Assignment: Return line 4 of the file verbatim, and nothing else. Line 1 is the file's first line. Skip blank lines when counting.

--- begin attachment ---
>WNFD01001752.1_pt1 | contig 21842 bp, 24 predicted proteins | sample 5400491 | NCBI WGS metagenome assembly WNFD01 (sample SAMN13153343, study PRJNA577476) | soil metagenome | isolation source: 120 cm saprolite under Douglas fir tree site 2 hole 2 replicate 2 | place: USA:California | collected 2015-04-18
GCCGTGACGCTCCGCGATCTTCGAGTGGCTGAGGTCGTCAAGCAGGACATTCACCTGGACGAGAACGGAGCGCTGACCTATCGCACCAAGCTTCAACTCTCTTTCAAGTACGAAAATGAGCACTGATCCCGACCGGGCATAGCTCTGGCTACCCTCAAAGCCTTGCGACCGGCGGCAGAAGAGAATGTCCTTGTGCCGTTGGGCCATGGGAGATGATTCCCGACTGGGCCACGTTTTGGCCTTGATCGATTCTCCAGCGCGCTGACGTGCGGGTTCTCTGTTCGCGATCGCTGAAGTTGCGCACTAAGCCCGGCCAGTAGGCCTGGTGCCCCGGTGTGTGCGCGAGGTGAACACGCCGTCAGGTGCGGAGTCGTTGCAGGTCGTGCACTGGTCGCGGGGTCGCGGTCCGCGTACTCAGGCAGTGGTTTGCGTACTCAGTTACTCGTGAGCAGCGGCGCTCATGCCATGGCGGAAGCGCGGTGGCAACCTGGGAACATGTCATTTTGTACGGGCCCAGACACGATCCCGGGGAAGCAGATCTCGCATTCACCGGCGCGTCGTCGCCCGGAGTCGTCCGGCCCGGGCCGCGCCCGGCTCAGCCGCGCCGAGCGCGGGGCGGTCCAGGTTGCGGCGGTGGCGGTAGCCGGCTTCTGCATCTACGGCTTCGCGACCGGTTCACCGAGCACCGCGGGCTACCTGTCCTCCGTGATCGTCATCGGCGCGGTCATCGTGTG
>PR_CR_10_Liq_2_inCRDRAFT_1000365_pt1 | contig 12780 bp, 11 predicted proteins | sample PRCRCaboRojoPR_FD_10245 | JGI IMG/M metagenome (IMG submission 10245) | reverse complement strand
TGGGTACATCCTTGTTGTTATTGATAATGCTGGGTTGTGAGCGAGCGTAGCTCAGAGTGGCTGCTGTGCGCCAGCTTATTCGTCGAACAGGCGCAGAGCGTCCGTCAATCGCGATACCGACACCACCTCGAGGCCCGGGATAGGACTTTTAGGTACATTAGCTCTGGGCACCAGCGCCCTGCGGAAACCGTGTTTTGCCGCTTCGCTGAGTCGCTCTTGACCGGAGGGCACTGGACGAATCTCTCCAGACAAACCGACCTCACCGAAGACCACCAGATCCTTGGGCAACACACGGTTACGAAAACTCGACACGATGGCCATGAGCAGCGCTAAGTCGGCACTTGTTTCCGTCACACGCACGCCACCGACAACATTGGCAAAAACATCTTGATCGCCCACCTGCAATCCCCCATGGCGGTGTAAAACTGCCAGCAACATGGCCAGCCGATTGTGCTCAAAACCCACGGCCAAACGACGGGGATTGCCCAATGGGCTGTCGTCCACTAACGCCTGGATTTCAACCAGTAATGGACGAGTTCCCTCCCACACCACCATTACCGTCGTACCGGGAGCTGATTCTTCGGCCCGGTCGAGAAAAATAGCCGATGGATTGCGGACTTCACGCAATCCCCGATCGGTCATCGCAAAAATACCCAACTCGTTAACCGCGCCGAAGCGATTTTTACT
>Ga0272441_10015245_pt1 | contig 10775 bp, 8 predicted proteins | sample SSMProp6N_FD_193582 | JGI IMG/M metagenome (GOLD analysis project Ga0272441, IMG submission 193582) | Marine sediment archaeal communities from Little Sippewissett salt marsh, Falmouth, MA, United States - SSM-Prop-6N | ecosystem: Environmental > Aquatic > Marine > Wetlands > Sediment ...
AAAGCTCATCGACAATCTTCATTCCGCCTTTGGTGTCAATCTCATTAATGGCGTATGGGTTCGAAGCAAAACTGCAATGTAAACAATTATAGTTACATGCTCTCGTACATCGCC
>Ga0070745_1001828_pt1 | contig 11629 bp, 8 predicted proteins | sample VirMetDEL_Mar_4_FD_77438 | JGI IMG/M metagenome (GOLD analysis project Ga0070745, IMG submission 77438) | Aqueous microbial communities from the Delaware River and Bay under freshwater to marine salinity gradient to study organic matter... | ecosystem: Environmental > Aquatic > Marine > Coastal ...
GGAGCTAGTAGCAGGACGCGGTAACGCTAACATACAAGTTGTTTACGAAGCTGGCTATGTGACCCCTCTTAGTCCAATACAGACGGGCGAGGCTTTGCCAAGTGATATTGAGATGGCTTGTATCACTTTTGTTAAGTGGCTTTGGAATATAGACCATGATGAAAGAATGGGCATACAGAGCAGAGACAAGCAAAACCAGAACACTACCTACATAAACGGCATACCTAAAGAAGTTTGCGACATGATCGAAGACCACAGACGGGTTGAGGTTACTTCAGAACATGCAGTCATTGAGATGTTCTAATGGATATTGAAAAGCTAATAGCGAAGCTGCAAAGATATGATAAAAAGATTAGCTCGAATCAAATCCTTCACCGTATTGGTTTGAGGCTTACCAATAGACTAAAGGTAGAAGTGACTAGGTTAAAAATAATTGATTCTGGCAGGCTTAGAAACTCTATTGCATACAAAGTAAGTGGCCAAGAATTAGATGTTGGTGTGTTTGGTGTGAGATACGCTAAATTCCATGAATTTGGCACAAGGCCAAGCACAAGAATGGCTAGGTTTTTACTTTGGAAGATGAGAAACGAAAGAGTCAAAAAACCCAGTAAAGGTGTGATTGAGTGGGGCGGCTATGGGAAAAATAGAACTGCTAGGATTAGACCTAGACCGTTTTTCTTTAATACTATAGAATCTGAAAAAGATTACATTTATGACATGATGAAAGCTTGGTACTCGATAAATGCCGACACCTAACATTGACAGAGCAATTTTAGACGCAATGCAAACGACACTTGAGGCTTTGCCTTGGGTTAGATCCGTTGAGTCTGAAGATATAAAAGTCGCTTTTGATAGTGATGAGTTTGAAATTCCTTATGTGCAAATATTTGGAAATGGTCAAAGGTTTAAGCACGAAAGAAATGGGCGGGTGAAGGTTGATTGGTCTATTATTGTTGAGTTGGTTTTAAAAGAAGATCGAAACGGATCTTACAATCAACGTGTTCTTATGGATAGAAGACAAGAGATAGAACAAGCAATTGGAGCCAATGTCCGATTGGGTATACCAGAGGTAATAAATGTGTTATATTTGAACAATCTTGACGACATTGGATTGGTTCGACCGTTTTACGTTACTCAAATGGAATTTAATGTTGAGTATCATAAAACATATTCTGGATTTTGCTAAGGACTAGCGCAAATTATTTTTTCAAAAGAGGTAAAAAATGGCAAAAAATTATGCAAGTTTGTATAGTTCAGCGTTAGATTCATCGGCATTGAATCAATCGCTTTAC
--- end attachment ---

TGGGTACATCCTTGTTGTTATTGATAATGCTGGGTTGTGAGCGAGCGTAGCTCAGAGTGGCTGCTGTGCGCCAGCTTATTCGTCGAACAGGCGCAGAGCGTCCGTCAATCGCGATACCGACACCACCTCGAGGCCCGGGATAGGACTTTTAGGTACATTAGCTCTGGGCACCAGCGCCCTGCGGAAACCGTGTTTTGCCGCTTCGCTGAGTCGCTCTTGACCGGAGGGCACTGGACGAATCTCTCCAGACAAACCGACCTCACCGAAGACCACCAGATCCTTGGGCAACACACGGTTACGAAAACTCGACACGATGGCCATGAGCAGCGCTAAGTCGGCACTTGTTTCCGTCACACGCACGCCACCGACAACATTGGCAAAAACATCTTGATCGCCCACCTGCAATCCCCCATGGCGGTGTAAAACTGCCAGCAACATGGCCAGCCGATTGTGCTCAAAACCCACGGCCAAACGACGGGGATTGCCCAATGGGCTGTCGTCCACTAACGCCTGGATTTCAACCAGTAATGGACGAGTTCCCTCCCACACCACCATTACCGTCGTACCGGGAGCTGATTCTTCGGCCCGGTCGAGAAAAATAGCCGATGGATTGCGGACTTCACGCAATCCCCGATCGGTCATCGCAAAAATACCCAACTCGTTAACCGCGCCGAAGCGATTTTTACT